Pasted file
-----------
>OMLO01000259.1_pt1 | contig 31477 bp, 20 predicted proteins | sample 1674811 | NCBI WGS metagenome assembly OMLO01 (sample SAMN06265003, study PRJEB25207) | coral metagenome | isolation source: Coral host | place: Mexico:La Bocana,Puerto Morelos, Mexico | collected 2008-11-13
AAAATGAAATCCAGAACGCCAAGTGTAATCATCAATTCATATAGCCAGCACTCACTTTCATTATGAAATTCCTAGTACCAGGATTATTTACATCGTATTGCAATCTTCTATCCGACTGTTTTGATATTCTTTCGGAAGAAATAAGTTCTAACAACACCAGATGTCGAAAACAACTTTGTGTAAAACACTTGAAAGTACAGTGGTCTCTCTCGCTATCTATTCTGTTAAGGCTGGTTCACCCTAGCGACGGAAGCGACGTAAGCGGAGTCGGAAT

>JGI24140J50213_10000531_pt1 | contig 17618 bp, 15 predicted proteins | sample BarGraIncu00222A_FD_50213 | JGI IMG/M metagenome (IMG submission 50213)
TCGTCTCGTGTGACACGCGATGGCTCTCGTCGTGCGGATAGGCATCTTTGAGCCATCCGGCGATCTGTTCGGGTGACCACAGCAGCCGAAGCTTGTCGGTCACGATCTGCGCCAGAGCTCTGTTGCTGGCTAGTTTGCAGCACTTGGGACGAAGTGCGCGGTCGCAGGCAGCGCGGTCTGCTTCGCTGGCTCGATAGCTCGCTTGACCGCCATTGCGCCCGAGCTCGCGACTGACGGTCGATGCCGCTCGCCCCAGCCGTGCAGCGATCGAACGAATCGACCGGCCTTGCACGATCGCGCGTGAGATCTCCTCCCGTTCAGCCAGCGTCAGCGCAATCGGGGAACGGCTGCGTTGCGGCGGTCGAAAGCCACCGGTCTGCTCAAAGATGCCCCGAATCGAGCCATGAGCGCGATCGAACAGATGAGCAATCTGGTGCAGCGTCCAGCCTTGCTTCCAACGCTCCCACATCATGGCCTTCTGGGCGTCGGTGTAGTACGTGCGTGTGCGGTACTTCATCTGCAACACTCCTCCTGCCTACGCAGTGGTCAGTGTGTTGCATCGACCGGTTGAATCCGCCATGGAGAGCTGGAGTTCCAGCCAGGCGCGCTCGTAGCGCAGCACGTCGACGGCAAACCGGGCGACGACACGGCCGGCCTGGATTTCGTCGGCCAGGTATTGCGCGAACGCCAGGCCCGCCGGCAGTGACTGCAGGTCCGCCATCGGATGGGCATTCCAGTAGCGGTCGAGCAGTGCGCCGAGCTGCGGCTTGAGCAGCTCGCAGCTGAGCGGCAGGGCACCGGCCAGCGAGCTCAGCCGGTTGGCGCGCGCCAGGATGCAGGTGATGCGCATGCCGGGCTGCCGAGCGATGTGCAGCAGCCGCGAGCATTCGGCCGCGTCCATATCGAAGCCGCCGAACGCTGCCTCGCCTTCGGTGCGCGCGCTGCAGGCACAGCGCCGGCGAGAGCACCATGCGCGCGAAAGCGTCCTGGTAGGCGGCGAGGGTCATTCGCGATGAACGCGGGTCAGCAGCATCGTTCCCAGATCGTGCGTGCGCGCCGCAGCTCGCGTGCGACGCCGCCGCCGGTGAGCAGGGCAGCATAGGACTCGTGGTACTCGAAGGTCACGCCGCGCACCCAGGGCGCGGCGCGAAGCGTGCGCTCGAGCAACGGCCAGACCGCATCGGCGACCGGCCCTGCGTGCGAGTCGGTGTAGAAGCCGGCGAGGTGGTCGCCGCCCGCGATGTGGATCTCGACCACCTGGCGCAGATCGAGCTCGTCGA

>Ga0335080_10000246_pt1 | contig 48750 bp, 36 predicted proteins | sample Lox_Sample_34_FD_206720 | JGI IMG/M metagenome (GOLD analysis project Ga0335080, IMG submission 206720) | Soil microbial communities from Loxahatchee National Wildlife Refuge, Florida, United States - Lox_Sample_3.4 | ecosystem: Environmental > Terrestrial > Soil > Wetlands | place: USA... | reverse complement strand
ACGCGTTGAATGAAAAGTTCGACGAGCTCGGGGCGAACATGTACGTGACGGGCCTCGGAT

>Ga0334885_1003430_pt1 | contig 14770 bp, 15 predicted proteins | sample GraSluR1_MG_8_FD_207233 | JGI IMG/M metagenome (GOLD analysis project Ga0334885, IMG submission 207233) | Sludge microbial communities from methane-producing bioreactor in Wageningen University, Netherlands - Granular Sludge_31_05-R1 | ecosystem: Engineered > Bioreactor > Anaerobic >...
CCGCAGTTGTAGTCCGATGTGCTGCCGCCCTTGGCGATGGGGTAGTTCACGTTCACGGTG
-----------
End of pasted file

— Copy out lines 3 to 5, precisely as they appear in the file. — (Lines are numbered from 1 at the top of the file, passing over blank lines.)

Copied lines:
>JGI24140J50213_10000531_pt1 | contig 17618 bp, 15 predicted proteins | sample BarGraIncu00222A_FD_50213 | JGI IMG/M metagenome (IMG submission 50213)
TCGTCTCGTGTGACACGCGATGGCTCTCGTCGTGCGGATAGGCATCTTTGAGCCATCCGGCGATCTGTTCGGGTGACCACAGCAGCCGAAGCTTGTCGGTCACGATCTGCGCCAGAGCTCTGTTGCTGGCTAGTTTGCAGCACTTGGGACGAAGTGCGCGGTCGCAGGCAGCGCGGTCTGCTTCGCTGGCTCGATAGCTCGCTTGACCGCCATTGCGCCCGAGCTCGCGACTGACGGTCGATGCCGCTCGCCCCAGCCGTGCAGCGATCGAACGAATCGACCGGCCTTGCACGATCGCGCGTGAGATCTCCTCCCGTTCAGCCAGCGTCAGCGCAATCGGGGAACGGCTGCGTTGCGGCGGTCGAAAGCCACCGGTCTGCTCAAAGATGCCCCGAATCGAGCCATGAGCGCGATCGAACAGATGAGCAATCTGGTGCAGCGTCCAGCCTTGCTTCCAACGCTCCCACATCATGGCCTTCTGGGCGTCGGTGTAGTACGTGCGTGTGCGGTACTTCATCTGCAACACTCCTCCTGCCTACGCAGTGGTCAGTGTGTTGCATCGACCGGTTGAATCCGCCATGGAGAGCTGGAGTTCCAGCCAGGCGCGCTCGTAGCGCAGCACGTCGACGGCAAACCGGGCGACGACACGGCCGGCCTGGATTTCGTCGGCCAGGTATTGCGCGAACGCCAGGCCCGCCGGCAGTGACTGCAGGTCCGCCATCGGATGGGCATTCCAGTAGCGGTCGAGCAGTGCGCCGAGCTGCGGCTTGAGCAGCTCGCAGCTGAGCGGCAGGGCACCGGCCAGCGAGCTCAGCCGGTTGGCGCGCGCCAGGATGCAGGTGATGCGCATGCCGGGCTGCCGAGCGATGTGCAGCAGCCGCGAGCATTCGGCCGCGTCCATATCGAAGCCGCCGAACGCTGCCTCGCCTTCGGTGCGCGCGCTGCAGGCACAGCGCCGGCGAGAGCACCATGCGCGCGAAAGCGTCCTGGTAGGCGGCGAGGGTCATTCGCGATGAACGCGGGTCAGCAGCATCGTTCCCAGATCGTGCGTGCGCGCCGCAGCTCGCGTGCGACGCCGCCGCCGGTGAGCAGGGCAGCATAGGACTCGTGGTACTCGAAGGTCACGCCGCGCACCCAGGGCGCGGCGCGAAGCGTGCGCTCGAGCAACGGCCAGACCGCATCGGCGACCGGCCCTGCGTGCGAGTCGGTGTAGAAGCCGGCGAGGTGGTCGCCGCCCGCGATGTGGATCTCGACCACCTGGCGCAGATCGAGCTCGTCGA

>Ga0335080_10000246_pt1 | contig 48750 bp, 36 predicted proteins | sample Lox_Sample_34_FD_206720 | JGI IMG/M metagenome (GOLD analysis project Ga0335080, IMG submission 206720) | Soil microbial communities from Loxahatchee National Wildlife Refuge, Florida, United States - Lox_Sample_3.4 | ecosystem: Environmental > Terrestrial > Soil > Wetlands | place: USA... | reverse complement strand